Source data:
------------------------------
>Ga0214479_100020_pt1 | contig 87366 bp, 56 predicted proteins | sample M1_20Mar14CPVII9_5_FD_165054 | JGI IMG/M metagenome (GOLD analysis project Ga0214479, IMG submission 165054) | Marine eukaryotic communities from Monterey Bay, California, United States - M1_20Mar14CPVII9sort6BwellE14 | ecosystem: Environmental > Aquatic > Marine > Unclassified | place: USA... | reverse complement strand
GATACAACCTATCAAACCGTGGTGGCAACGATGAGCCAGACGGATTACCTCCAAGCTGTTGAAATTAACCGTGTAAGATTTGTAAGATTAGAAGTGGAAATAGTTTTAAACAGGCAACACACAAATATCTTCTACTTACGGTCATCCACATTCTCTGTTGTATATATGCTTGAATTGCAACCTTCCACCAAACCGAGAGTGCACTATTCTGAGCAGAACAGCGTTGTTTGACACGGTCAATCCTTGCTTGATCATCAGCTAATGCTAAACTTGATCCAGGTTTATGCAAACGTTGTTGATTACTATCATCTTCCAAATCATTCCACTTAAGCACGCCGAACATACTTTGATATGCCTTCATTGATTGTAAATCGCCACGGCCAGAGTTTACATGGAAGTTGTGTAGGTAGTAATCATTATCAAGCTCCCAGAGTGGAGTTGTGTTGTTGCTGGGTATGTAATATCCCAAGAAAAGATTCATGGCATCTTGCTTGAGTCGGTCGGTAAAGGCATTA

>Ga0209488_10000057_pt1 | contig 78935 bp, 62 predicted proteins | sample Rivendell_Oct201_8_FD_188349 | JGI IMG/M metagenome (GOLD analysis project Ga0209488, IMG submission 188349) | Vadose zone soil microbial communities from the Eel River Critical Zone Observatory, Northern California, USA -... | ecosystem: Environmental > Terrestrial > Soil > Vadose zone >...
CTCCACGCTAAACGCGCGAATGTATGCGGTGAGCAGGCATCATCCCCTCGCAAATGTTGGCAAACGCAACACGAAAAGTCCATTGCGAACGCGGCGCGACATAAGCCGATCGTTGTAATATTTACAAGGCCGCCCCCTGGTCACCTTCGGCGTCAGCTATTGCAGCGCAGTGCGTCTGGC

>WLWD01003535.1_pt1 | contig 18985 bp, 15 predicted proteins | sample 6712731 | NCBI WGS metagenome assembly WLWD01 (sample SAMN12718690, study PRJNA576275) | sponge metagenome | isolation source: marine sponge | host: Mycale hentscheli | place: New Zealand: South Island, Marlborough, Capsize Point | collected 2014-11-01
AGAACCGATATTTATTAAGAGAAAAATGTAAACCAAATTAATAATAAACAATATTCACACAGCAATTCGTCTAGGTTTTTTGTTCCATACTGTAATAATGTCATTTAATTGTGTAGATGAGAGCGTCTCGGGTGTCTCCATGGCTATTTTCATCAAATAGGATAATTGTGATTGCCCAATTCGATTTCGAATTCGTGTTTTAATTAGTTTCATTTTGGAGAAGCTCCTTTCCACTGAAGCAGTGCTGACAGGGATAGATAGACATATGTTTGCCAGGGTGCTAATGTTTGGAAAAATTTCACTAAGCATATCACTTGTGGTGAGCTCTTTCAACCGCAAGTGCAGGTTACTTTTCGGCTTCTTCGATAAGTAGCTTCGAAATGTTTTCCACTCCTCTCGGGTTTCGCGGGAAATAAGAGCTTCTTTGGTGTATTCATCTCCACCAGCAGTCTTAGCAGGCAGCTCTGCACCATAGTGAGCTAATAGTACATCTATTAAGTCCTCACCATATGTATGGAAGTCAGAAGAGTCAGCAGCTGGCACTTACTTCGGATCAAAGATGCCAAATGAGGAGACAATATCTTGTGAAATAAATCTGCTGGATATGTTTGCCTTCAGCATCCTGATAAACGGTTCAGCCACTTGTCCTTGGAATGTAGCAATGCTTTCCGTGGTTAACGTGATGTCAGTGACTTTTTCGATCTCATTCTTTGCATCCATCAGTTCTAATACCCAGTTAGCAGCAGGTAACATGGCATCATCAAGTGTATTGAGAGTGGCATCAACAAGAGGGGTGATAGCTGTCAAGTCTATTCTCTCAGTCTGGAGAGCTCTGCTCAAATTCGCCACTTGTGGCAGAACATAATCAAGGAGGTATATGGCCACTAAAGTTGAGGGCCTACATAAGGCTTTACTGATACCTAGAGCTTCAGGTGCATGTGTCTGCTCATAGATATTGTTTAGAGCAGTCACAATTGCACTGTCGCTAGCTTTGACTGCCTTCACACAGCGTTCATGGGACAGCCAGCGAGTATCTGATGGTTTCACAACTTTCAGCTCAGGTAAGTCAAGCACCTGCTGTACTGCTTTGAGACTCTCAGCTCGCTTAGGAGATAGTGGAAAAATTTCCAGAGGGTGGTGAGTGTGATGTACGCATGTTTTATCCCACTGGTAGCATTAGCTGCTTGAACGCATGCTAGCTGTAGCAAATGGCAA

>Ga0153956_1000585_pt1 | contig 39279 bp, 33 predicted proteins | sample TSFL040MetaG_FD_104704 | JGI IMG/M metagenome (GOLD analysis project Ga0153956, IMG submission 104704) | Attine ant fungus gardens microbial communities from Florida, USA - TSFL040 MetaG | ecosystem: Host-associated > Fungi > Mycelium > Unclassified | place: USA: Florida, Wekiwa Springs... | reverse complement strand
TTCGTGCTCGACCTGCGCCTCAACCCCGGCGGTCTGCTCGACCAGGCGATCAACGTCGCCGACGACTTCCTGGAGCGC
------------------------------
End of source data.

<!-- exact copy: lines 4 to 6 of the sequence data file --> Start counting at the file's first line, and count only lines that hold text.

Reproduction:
CTCCACGCTAAACGCGCGAATGTATGCGGTGAGCAGGCATCATCCCCTCGCAAATGTTGGCAAACGCAACACGAAAAGTCCATTGCGAACGCGGCGCGACATAAGCCGATCGTTGTAATATTTACAAGGCCGCCCCCTGGTCACCTTCGGCGTCAGCTATTGCAGCGCAGTGCGTCTGGC

>WLWD01003535.1_pt1 | contig 18985 bp, 15 predicted proteins | sample 6712731 | NCBI WGS metagenome assembly WLWD01 (sample SAMN12718690, study PRJNA576275) | sponge metagenome | isolation source: marine sponge | host: Mycale hentscheli | place: New Zealand: South Island, Marlborough, Capsize Point | collected 2014-11-01
AGAACCGATATTTATTAAGAGAAAAATGTAAACCAAATTAATAATAAACAATATTCACACAGCAATTCGTCTAGGTTTTTTGTTCCATACTGTAATAATGTCATTTAATTGTGTAGATGAGAGCGTCTCGGGTGTCTCCATGGCTATTTTCATCAAATAGGATAATTGTGATTGCCCAATTCGATTTCGAATTCGTGTTTTAATTAGTTTCATTTTGGAGAAGCTCCTTTCCACTGAAGCAGTGCTGACAGGGATAGATAGACATATGTTTGCCAGGGTGCTAATGTTTGGAAAAATTTCACTAAGCATATCACTTGTGGTGAGCTCTTTCAACCGCAAGTGCAGGTTACTTTTCGGCTTCTTCGATAAGTAGCTTCGAAATGTTTTCCACTCCTCTCGGGTTTCGCGGGAAATAAGAGCTTCTTTGGTGTATTCATCTCCACCAGCAGTCTTAGCAGGCAGCTCTGCACCATAGTGAGCTAATAGTACATCTATTAAGTCCTCACCATATGTATGGAAGTCAGAAGAGTCAGCAGCTGGCACTTACTTCGGATCAAAGATGCCAAATGAGGAGACAATATCTTGTGAAATAAATCTGCTGGATATGTTTGCCTTCAGCATCCTGATAAACGGTTCAGCCACTTGTCCTTGGAATGTAGCAATGCTTTCCGTGGTTAACGTGATGTCAGTGACTTTTTCGATCTCATTCTTTGCATCCATCAGTTCTAATACCCAGTTAGCAGCAGGTAACATGGCATCATCAAGTGTATTGAGAGTGGCATCAACAAGAGGGGTGATAGCTGTCAAGTCTATTCTCTCAGTCTGGAGAGCTCTGCTCAAATTCGCCACTTGTGGCAGAACATAATCAAGGAGGTATATGGCCACTAAAGTTGAGGGCCTACATAAGGCTTTACTGATACCTAGAGCTTCAGGTGCATGTGTCTGCTCATAGATATTGTTTAGAGCAGTCACAATTGCACTGTCGCTAGCTTTGACTGCCTTCACACAGCGTTCATGGGACAGCCAGCGAGTATCTGATGGTTTCACAACTTTCAGCTCAGGTAAGTCAAGCACCTGCTGTACTGCTTTGAGACTCTCAGCTCGCTTAGGAGATAGTGGAAAAATTTCCAGAGGGTGGTGAGTGTGATGTACGCATGTTTTATCCCACTGGTAGCATTAGCTGCTTGAACGCATGCTAGCTGTAGCAAATGGCAA